“Sinking Stars, Rising Seas”
The Rev. Andrea Greenwood
September 24, 2016
Opening Words from The Adventures of Huckleberry Finn, Mark Twain
It’s lovely to live on a raft. We had the sky up there, all speckled with stars, and we used to lay on our backs and look up at them, and discuss whether they was made or only just happened. Jim, he allowed they was made, but I allowed they happened; I judged it would have took too long to MAKE so many. Jim said the moon could of LAID them; well, that looked kind of reasonable, so I didn’t say nothing against it, because I’ve seen a frog lay most as many, so of course it could be done. We used to watch the stars that fell, too, and see them streak down. Jim allowed they’d got spoiled and was hove out of the nest.
Reading from War and Turpentine, by Stefan Hertmans
My grandfather Urbain Martien was the kind of lad who stole everybody’s heart. He was solidly built, with long curly hair, sturdy hands, and guileless blue eyes. Waddling after his statuesque mother like a duckling, entertaining her with his whimsical ways and irrepressible urges to entertain.., he would dance in his clogs while she scrubbed laundry… During Sunday car rides six decades later, still happy as a child in his old age, he could stare at the perfection of a Boeing gliding through the air high overhead and say, it was all so beautiful, everything he saw in this world…. Standing in the sun on an Easter Sunday morning at the age of seventy, he could blurt out with tears in his eyes that the blue of the flowering irises in the backyard was so unfathomably deep around their bright yellow hearts that it gave him palpitations, and it was a shame that a person had to die without ever understanding how such things came to be.
When it was explained to him as a seven year old in catechism classes that you simply could not see God – not even on a cloudless day -because God was invisible, and on top of that, even on cloudless nights you couldn’t look past the stars to the place where He reportedly dwelled, and accordingly, faith could not be verified, because then it would no longer be faith, he broke in: “Yes, but, Reverend Father, then you might just as well say that there are millions of sea horses floating around in heaven, since nobody can see it anyway.” The astonished priest’s jaw dropped open as if the hinge had snapped.
Those sea horses, drifting through dark and infinite space, in between the stars, sometimes light years apart, have never left my imagination, and they still come floating by, numberless hosts of them in sublime silence, whenever I hear talk of proving God’s existence. Yet Urbain Martien was a man of faith, and more than that; after returning from the Great War, …he got up early and polished his boots and shuffled through ice and snow, even on days when the priest could not be bothered, to sit in the cool silence of the parish church, murmuring prayers, lighting candles, bowing his head.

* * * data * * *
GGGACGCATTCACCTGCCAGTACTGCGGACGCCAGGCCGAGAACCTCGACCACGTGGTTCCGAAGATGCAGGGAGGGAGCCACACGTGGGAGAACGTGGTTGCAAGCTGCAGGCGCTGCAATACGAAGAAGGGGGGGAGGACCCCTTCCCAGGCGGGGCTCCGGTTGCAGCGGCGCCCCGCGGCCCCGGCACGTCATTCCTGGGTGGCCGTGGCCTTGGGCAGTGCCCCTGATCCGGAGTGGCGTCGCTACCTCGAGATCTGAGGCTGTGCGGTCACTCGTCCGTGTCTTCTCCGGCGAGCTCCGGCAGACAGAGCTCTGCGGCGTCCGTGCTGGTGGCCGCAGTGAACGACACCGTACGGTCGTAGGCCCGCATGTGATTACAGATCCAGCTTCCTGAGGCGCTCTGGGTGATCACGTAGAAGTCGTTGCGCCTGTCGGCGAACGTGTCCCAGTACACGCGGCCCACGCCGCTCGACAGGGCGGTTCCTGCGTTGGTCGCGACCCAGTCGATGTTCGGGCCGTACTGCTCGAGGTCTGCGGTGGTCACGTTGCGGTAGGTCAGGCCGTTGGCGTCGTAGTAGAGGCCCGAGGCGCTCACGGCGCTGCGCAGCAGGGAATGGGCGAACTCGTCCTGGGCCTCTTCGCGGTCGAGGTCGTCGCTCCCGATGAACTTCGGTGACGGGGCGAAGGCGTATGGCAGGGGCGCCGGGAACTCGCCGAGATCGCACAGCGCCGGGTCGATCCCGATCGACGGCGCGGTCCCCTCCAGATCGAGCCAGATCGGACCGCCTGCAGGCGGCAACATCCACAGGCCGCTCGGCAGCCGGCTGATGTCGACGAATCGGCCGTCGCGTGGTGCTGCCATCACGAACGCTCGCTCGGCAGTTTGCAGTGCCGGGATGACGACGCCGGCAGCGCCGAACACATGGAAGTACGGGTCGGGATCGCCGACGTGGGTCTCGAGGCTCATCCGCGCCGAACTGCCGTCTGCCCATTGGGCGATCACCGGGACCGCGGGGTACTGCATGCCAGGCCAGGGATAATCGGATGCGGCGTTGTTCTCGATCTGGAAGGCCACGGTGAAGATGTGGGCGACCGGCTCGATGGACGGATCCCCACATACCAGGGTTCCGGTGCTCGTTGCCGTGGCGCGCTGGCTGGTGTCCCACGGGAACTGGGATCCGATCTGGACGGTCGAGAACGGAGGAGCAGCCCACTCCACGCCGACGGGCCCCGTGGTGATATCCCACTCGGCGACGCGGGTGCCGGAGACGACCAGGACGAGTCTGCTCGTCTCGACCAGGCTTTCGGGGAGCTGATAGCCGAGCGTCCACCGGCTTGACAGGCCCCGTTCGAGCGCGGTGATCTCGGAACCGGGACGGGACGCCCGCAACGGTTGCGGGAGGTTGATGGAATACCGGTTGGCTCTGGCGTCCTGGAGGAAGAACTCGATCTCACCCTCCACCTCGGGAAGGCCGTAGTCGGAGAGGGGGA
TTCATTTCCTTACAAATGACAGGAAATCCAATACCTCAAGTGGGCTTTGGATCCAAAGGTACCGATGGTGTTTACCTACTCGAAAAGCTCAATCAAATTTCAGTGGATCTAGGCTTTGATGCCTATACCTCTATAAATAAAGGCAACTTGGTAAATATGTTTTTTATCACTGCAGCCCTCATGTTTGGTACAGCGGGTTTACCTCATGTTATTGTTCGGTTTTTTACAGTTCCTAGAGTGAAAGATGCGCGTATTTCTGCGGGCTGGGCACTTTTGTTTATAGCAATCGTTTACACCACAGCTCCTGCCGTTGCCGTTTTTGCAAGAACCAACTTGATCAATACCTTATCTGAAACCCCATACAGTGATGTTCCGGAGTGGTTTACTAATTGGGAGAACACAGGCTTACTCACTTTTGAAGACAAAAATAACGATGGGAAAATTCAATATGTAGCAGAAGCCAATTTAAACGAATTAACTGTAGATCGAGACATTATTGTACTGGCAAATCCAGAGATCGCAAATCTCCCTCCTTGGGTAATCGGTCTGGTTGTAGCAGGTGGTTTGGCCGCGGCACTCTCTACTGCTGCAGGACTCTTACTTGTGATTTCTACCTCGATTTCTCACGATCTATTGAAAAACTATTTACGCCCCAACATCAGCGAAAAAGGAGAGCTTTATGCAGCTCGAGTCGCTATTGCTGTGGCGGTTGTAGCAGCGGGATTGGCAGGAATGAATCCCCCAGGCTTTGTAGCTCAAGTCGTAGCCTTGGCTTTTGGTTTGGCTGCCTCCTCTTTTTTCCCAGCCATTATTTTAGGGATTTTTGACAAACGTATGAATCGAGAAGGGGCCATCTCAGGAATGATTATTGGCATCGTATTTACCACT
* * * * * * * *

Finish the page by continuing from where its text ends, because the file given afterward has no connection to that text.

Sermon Sinking Stars, Rising Seas
Did you ever see one of those maps from the Pacific Islands; sticks and bark woven together at critical points with coconut fibers, and interspersed with shining white shells? Years ago, walking through a gallery at the Museum of Fine Arts, on my way to an exhibit, I saw these artifacts on display and stopped in my tracks. They were so beautiful! Varying in size, with strands suspended from pieces of driftwood, they could collapse and fit inside a blueprint tube; or be hung like those old beaded curtains made for Turkish cozy corners; that bizarre combination of solid and transparent; a presence registered by a breeze awakening rattly life. It seemed perfectly obvious that they would be in a fine arts display, under glass. But I was intrigued when I read what they were – not art, but a tool. An ancient GPS –– a map of the stars, and of ocean swells, currents, and unmarked islands. The way they work, I learned from Margaret Mead, was to slide the shells into place to match the sky you are seeing right now. If you are out in your boat, and night falls, and you are disoriented, you position the shells to match the lights in the heavens, and then you will know where you are; which waves to ride.